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Evanson: Legal reefer madness

BY KEITH EVANSON | MAY 06, 2015 5:00 AM

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In current day Denver, a cashier at any one of the many dispensaries will gladly (and legally) send you on your way with a warm, friendly smile and seven grams of marijuana. If you’re a resident of the state, not only can you buy up to an ounce of the stuff, but you can also grow it yourself.

Colorado is now allowing businesses there to vertically integrate the growing, processing, and retail sales of marijuana, the Nixon-dubbed “War on Drugs” seems to be all but lost in a cloud of smoke – a purple haze even.

But what about all the people who were convicted of doing the same as our friends in Colorado? I’m not talking about the Pablo Escobars of the world who smuggled loads of highly addictive cocaine into the United States from Colombia with a massive Learjet, or the Breaking Bad Walter Whites who prey on addicts with crystal meth contrived with toxic household items.

No, the people who need to be granted redemption are those who are currently incarcerated by laws that don’t even exist anymore. Former prisoners of the War on Drugs who distributed or used marijuana should be freed.

While your personal stance on whether or not it should be federally decriminalized or even legalized is ultimately up to you, it still makes a lot of sense to grant amnesty to people convicted of past crimes related to marijuana use in places where it is now taxed and regulated (Colorado, Washington, Alaska, and the District of Columbia). Not only is it the right thing to do ethically, but it’s also the practical thing.

Prisons are severely overcrowded and the War on Drugs is much to blame. More than half of all prison inmates in the United States are locked up for drug related offenses, marijuana being the most common. Bigger prison facilities have to be built to contain these past offenders, and even worse, in many cases they aren’t built; dangerous overcrowding has led to poor sanitary conditions and puts correctional officers at risk by increasing the stress of the inmates. It makes sense to implement a reform.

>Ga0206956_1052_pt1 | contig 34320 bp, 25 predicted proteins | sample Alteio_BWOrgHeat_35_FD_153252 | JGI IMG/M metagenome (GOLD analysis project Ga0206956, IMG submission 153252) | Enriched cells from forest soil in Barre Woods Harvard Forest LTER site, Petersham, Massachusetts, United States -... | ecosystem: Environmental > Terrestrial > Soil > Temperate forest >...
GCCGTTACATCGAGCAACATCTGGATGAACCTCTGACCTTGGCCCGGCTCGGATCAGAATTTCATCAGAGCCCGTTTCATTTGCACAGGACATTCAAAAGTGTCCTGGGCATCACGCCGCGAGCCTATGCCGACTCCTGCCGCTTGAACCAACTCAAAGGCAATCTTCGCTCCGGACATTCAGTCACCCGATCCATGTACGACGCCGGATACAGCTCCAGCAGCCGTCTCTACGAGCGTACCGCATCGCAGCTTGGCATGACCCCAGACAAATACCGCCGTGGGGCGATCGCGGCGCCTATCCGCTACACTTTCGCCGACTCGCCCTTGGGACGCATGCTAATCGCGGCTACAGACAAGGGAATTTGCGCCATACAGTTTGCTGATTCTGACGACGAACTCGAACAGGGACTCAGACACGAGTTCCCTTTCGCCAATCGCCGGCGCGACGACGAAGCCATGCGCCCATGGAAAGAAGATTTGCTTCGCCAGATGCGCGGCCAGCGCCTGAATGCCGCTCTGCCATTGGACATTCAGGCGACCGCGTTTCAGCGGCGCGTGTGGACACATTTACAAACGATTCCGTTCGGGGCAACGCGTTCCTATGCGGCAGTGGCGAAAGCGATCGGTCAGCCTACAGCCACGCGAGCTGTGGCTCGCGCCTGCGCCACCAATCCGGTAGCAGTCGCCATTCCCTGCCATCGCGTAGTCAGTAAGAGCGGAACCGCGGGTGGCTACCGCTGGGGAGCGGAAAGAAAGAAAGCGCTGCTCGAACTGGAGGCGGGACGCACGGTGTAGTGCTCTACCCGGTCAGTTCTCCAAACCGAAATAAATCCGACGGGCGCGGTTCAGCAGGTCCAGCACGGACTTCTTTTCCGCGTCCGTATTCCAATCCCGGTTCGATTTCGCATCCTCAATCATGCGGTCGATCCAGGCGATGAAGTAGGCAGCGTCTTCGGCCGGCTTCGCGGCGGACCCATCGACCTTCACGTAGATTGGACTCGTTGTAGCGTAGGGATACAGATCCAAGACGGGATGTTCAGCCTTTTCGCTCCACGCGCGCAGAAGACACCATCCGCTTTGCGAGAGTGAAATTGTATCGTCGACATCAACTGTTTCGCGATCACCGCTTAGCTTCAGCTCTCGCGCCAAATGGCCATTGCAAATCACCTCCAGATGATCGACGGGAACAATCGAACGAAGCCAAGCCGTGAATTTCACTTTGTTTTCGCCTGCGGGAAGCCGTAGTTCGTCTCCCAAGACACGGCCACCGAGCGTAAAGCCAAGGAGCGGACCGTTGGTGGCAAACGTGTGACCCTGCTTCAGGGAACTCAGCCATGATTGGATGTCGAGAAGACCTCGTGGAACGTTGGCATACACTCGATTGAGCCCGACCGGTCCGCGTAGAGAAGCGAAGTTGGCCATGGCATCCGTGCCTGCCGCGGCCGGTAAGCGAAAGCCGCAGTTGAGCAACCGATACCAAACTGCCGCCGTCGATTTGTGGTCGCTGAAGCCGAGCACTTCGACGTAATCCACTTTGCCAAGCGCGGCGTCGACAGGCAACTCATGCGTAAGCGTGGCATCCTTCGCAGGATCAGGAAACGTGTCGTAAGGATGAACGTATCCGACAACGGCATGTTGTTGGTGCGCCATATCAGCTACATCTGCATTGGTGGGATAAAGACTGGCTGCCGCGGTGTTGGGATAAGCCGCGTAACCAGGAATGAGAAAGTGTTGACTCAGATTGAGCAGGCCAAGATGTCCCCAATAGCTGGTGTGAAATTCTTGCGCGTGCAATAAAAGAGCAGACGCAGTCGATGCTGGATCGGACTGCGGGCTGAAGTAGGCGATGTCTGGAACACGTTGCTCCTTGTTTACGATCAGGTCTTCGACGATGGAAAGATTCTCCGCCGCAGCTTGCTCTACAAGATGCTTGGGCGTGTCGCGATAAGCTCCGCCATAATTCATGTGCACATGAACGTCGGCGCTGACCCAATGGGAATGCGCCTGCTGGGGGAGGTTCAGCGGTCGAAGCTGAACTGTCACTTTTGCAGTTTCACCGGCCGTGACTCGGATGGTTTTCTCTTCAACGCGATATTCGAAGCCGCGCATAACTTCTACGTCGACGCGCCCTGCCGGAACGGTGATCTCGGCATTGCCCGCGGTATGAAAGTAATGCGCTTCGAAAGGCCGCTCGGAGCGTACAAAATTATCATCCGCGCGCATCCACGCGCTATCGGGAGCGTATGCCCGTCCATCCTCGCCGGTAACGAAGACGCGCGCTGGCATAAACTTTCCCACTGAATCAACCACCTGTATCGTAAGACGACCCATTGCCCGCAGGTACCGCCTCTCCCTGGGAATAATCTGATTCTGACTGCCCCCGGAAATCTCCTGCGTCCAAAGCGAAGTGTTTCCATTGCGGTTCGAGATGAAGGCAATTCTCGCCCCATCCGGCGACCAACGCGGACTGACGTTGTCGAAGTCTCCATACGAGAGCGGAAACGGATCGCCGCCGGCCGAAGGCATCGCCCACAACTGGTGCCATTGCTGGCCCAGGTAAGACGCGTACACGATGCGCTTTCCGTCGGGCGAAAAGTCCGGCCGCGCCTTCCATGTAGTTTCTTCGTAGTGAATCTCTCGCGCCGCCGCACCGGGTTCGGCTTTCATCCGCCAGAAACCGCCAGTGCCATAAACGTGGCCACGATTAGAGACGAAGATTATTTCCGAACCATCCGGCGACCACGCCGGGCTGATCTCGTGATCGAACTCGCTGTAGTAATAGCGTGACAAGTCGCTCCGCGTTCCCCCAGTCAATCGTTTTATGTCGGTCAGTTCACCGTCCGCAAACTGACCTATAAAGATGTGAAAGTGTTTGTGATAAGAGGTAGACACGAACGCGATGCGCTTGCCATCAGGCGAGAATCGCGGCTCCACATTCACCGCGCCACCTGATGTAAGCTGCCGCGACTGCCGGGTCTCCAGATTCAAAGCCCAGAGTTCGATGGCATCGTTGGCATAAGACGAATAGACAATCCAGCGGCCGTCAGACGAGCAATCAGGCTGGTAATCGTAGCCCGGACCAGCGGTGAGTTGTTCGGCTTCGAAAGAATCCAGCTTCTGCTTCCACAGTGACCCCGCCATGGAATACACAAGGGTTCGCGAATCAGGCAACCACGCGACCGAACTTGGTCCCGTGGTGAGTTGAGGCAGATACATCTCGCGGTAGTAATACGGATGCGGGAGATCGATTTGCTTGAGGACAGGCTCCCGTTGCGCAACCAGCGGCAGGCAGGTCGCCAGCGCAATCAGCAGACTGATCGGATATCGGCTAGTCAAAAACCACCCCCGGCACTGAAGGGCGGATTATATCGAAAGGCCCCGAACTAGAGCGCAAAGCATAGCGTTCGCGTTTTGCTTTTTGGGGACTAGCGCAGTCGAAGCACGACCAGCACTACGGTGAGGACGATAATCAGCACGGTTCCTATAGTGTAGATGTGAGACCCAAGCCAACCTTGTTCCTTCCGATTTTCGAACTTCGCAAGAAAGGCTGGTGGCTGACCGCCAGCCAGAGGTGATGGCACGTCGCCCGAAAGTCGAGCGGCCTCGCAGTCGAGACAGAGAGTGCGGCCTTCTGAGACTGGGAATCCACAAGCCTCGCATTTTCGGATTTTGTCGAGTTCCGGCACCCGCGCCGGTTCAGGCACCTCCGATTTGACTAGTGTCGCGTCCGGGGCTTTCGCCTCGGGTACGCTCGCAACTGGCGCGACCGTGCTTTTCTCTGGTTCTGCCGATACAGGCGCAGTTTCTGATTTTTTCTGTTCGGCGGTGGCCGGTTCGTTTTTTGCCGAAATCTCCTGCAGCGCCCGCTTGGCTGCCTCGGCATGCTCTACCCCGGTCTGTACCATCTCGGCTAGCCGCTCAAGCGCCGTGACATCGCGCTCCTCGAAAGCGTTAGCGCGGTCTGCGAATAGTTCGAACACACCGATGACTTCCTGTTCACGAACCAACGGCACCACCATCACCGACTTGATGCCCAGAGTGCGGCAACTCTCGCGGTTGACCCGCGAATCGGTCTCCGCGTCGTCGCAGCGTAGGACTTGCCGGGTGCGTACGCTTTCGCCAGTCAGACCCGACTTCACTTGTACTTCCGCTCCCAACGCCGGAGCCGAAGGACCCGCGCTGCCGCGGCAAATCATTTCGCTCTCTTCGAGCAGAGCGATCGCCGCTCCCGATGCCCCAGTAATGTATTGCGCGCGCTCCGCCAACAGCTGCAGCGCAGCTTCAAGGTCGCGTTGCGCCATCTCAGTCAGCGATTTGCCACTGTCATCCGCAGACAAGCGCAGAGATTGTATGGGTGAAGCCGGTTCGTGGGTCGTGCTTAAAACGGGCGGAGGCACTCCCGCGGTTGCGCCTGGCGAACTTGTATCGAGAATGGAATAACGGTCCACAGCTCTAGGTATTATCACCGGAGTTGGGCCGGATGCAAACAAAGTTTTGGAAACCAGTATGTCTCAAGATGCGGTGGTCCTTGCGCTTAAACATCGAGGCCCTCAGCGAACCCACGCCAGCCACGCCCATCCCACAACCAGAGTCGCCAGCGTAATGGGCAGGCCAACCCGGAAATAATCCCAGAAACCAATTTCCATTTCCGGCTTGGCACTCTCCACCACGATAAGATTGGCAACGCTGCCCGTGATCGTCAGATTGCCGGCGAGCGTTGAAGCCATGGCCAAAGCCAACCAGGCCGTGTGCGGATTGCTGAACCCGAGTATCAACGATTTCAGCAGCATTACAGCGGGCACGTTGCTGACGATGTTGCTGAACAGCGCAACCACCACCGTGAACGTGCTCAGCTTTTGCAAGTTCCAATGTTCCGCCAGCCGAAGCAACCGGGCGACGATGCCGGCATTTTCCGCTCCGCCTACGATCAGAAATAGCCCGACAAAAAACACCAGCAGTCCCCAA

If the three aforementioned states and the capital of the United States are any indication to where future marijuana legislation is headed, all signs are pointing to a major repair in federal marijuana legislation. When this does happen, what are we going to tell the incarcerated after they see the headlines? Tough break, you should have waited until the year 2020 to start dealing pot.

The injustice that permeates the criminal-justice system is well documented. To correct the injustice, to right the wrong, it begins with granting amnesty. How this will be executed will be tricky. There is a plethora of people all across the United States who would be affected by a pardon such as this. Each one will have a different set of legal convictions and circumstances. Perhaps his or her past marijuana use was a violation of probation for a previous, unrelated crime they had committed. Some have been serving for more than 20 years because of their repeated marijuana offenses. How could we even begin to compensate former prisoners who’ve served precious years of their life because of a crime that’s no longer a crime anymore?

The repair logically can begin in places like Colorado. As the rest of the nation has watched curiously to see how the Rocky Mountain state would fare after passing progressive marijuana legislation, it makes sense to also use the state as a launching pad for refining and preparing marijuana amnesty programs.

To prepare the country for inevitable federal overhaul, Colorado could lead the way in not only marijuana production -- but also for crucial criminal-justice reform.


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